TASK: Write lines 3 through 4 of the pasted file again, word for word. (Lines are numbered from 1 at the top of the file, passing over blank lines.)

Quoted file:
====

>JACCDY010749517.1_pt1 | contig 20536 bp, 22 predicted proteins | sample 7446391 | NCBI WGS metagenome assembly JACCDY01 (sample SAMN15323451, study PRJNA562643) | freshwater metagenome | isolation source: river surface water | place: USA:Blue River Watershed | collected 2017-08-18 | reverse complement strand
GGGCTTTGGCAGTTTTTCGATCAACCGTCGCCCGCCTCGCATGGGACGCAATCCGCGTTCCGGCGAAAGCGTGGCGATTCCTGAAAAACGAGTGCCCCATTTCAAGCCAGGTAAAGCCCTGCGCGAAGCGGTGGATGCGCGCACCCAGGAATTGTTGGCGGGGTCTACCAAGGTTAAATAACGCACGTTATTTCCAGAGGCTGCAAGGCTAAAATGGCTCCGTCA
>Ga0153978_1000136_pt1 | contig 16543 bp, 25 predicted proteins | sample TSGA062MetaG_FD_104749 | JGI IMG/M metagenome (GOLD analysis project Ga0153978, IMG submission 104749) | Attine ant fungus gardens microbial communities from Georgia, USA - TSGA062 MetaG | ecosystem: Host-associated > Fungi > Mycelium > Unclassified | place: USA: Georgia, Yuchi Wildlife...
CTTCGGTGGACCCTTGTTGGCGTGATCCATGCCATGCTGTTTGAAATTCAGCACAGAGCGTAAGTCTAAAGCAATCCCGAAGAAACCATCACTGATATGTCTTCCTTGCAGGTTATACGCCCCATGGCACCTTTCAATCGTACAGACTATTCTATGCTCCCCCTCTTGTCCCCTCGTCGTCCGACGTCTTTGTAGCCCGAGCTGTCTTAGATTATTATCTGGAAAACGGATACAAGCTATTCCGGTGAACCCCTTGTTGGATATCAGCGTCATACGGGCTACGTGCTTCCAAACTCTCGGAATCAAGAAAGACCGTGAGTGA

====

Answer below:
>Ga0153978_1000136_pt1 | contig 16543 bp, 25 predicted proteins | sample TSGA062MetaG_FD_104749 | JGI IMG/M metagenome (GOLD analysis project Ga0153978, IMG submission 104749) | Attine ant fungus gardens microbial communities from Georgia, USA - TSGA062 MetaG | ecosystem: Host-associated > Fungi > Mycelium > Unclassified | place: USA: Georgia, Yuchi Wildlife...
CTTCGGTGGACCCTTGTTGGCGTGATCCATGCCATGCTGTTTGAAATTCAGCACAGAGCGTAAGTCTAAAGCAATCCCGAAGAAACCATCACTGATATGTCTTCCTTGCAGGTTATACGCCCCATGGCACCTTTCAATCGTACAGACTATTCTATGCTCCCCCTCTTGTCCCCTCGTCGTCCGACGTCTTTGTAGCCCGAGCTGTCTTAGATTATTATCTGGAAAACGGATACAAGCTATTCCGGTGAACCCCTTGTTGGATATCAGCGTCATACGGGCTACGTGCTTCCAAACTCTCGGAATCAAGAAAGACCGTGAGTGA